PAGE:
She refused to tell me that it was time for her to go. To the end, she was trying to protect me at her own expense. But I told her that I would do what was right for her, and I know that was what I did.

Three of my dogs are fine, but my ASD/Pyr mix, who was her closest companion after we lost Sophia, is taking it hard. But I know he will help me keep my promise to Faith tonight that I would be fine. He’s sneakiy that way, making sure that I don’t have time to wallow. He will keep me grounded, Berner Hagar will keep me laughing and Duffy and Domino will make sure that I PAY ATTENTION!!!

Run and spin with abandon, dear Faith. You were greatly loved all eleven years I got to share with you, and I will carry you in my heart until we meet again.

States of Being

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Sometimes it seems that my dogs are not five separate organisms, but parts of one whole. When something is off balance with one part, the whole organism shifts.

I have been surprised the past couple of days, while my sweet Pyr is being treated at the vet’s office, by the behavior of my other dogs. Usually, if I get home later than normal, I am greeted with great enthusiasm and vocalization. I can feel the whole house bouncing and vibrating. But not this week.

This week, the dogs have made perfucntory barks and little else. They have made their way to the door and outside with fair haste, but not with the same drive. They know Faith is ill, they know their world is out of balance.

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I don’t know whether this time balance can be restored.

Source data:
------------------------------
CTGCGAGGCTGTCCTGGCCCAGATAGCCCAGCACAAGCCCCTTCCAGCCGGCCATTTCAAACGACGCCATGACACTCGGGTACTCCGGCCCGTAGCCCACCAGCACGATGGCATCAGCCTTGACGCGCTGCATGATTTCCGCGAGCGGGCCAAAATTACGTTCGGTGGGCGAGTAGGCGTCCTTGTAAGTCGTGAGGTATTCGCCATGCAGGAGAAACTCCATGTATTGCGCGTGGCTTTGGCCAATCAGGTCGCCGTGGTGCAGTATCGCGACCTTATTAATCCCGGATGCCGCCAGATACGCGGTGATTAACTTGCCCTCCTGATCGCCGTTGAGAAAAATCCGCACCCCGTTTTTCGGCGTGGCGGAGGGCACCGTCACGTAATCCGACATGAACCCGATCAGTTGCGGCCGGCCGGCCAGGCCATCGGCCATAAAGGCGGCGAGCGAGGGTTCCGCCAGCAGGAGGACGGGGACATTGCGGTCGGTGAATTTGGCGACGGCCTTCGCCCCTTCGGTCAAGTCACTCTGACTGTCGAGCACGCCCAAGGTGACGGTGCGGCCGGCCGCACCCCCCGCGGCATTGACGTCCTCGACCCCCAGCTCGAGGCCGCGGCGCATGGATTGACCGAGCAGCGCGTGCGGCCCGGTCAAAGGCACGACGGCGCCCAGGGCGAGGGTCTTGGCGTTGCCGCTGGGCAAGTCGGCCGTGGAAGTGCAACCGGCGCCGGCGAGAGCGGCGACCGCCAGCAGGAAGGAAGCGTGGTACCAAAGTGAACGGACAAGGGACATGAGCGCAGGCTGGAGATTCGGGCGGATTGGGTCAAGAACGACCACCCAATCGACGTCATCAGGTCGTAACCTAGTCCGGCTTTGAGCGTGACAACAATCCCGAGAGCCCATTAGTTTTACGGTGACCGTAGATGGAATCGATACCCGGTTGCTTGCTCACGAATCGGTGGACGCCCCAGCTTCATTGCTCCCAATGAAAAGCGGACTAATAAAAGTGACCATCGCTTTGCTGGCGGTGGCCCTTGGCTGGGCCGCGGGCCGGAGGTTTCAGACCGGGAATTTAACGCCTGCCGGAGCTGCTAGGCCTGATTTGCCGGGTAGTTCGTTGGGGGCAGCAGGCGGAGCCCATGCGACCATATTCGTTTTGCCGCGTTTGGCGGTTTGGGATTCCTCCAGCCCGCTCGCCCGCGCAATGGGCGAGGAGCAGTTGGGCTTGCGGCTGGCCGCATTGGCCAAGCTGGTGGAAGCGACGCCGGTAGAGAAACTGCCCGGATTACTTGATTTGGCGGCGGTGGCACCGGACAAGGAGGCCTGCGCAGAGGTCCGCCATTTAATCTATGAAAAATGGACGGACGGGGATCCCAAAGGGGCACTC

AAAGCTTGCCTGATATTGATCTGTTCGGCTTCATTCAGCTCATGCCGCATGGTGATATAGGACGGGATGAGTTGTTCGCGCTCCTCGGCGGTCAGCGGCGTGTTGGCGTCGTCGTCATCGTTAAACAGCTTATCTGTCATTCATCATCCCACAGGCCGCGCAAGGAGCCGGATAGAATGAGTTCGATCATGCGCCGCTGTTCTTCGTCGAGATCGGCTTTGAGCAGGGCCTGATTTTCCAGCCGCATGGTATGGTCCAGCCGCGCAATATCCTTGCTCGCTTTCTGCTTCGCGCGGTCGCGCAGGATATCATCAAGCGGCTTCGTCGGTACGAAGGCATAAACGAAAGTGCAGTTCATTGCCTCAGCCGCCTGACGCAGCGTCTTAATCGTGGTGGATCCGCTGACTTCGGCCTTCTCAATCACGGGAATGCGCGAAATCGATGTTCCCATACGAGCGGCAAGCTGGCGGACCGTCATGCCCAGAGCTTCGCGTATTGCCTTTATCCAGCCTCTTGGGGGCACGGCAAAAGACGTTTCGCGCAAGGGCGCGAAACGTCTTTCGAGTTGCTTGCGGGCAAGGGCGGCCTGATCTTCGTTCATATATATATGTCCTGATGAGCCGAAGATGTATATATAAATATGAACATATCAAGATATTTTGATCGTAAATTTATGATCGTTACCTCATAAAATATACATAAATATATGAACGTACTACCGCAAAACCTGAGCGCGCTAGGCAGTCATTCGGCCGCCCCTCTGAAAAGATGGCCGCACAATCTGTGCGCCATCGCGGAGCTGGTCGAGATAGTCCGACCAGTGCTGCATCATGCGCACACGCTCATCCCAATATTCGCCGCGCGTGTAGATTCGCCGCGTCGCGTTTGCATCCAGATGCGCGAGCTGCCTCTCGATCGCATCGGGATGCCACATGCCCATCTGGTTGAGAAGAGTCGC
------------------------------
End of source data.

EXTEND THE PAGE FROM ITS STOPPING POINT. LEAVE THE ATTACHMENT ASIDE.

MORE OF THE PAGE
I know that with or without Faith, we will go on. We will find a new balance.

I wonder how long it will take for us to find enthusiasm and joy in that new balance.

If she comes through this illness, she will be a far more elderly, frail dog than she would ever have expected to be. Her dignity will be important to all of us. She will have to supervise someone else keeping the yard safe from buses, birds and planes.

Life changes. Organisms have an ebb and flow.

I feel so lucky to live within the aura of this organism.

Time and again

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Time is the commodity that is most stretched to the limit, the most easily thrown away yet the most precious we have.
One of the things I love about my dogs is their ability to live in the moment. They’re not worried about tomorrow and they are not nostalgic for yesterday. They’re right here, right now, and they want to make the most of it.
Too often it takes tragedy to make us remember the value in each moment. Who among us hasn’t thought “If only I had…?” when it is certainly too late.
And I hate having regrets!
So I shall continue to strive to be the person my dogs believe me to be. I won’t be perfect, but then who expects that? I will try to be more conscious of seizing the moment, relishing the scents in the air, the sunlight on the budding leaves, the feel of soft fur against my cheek, the enticement of wubbas and tennis balls and sticks thrown about the yard.
Every day is a good day as long as we remember to smile with our hearts.